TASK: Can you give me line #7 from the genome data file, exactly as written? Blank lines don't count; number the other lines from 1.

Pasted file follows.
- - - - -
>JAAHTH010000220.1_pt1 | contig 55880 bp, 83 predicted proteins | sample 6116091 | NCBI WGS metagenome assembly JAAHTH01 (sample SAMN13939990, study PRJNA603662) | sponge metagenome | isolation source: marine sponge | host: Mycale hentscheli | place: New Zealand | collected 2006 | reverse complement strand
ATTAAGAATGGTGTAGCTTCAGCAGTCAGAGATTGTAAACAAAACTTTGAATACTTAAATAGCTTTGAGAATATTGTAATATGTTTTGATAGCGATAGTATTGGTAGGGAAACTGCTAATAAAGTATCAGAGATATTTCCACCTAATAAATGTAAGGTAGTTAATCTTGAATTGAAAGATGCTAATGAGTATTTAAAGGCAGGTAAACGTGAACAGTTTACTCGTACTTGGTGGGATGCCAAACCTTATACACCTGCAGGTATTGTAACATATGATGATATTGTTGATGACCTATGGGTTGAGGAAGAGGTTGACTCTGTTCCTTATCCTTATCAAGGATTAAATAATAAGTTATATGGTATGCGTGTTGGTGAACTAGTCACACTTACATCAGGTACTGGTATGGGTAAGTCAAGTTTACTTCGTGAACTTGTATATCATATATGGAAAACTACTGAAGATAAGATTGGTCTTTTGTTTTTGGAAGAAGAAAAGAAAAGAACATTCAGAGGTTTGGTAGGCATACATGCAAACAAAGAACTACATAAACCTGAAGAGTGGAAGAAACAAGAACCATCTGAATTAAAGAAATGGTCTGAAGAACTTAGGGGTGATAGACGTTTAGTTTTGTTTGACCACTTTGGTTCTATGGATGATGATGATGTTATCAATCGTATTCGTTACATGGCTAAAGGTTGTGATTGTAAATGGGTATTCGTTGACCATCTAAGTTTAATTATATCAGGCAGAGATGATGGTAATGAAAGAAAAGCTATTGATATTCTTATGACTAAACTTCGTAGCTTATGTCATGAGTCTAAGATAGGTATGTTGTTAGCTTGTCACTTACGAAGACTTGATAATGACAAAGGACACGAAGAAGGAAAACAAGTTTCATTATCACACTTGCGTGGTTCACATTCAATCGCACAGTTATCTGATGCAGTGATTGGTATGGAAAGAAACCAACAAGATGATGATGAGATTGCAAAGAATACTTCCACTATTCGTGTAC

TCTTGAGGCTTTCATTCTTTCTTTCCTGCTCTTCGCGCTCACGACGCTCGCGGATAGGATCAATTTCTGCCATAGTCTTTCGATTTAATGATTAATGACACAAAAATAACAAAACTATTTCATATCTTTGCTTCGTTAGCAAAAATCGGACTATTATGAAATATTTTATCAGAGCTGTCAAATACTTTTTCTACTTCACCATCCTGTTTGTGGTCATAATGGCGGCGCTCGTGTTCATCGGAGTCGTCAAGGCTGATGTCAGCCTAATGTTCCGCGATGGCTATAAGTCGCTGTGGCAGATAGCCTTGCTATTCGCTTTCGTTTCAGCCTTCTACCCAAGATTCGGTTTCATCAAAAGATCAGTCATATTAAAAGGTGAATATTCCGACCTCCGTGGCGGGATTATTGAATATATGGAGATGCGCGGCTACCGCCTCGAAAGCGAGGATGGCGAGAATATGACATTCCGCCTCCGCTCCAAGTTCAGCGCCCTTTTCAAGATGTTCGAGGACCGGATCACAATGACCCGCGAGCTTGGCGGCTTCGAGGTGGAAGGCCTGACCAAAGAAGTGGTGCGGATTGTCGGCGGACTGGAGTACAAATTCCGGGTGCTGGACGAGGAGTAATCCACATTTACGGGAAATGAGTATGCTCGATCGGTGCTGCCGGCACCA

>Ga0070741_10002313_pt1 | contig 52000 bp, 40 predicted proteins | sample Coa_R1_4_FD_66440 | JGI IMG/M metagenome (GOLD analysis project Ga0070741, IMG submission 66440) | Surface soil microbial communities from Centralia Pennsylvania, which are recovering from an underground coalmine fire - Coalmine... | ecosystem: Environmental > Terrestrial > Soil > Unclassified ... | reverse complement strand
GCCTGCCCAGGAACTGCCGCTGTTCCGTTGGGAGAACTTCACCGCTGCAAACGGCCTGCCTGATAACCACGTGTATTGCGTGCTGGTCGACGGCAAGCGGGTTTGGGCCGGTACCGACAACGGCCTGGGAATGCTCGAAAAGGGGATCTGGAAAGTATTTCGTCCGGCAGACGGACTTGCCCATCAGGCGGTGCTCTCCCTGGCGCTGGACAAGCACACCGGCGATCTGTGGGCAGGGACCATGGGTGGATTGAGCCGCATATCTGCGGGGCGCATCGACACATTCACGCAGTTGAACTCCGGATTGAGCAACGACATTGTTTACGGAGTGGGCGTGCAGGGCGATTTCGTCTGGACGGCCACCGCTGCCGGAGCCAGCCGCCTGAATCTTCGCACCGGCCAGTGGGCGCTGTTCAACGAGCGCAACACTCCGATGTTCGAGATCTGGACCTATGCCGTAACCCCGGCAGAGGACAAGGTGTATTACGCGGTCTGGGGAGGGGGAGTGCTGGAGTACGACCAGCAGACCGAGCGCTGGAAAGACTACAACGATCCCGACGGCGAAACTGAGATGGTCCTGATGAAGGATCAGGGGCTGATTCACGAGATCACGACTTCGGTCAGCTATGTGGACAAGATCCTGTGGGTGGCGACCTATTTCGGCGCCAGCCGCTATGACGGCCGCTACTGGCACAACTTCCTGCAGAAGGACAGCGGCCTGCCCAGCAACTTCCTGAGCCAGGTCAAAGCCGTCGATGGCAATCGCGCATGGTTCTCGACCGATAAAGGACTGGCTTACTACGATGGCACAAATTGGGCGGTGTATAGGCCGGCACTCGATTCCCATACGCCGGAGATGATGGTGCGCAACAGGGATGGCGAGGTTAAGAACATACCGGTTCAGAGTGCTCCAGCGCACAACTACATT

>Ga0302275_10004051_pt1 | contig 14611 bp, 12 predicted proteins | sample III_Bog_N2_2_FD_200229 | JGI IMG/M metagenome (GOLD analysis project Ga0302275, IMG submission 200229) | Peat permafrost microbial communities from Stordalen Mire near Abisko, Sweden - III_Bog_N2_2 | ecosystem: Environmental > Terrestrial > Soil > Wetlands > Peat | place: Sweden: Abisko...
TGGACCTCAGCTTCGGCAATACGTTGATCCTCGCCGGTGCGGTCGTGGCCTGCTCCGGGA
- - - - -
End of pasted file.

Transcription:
TGGACCTCAGCTTCGGCAATACGTTGATCCTCGCCGGTGCGGTCGTGGCCTGCTCCGGGA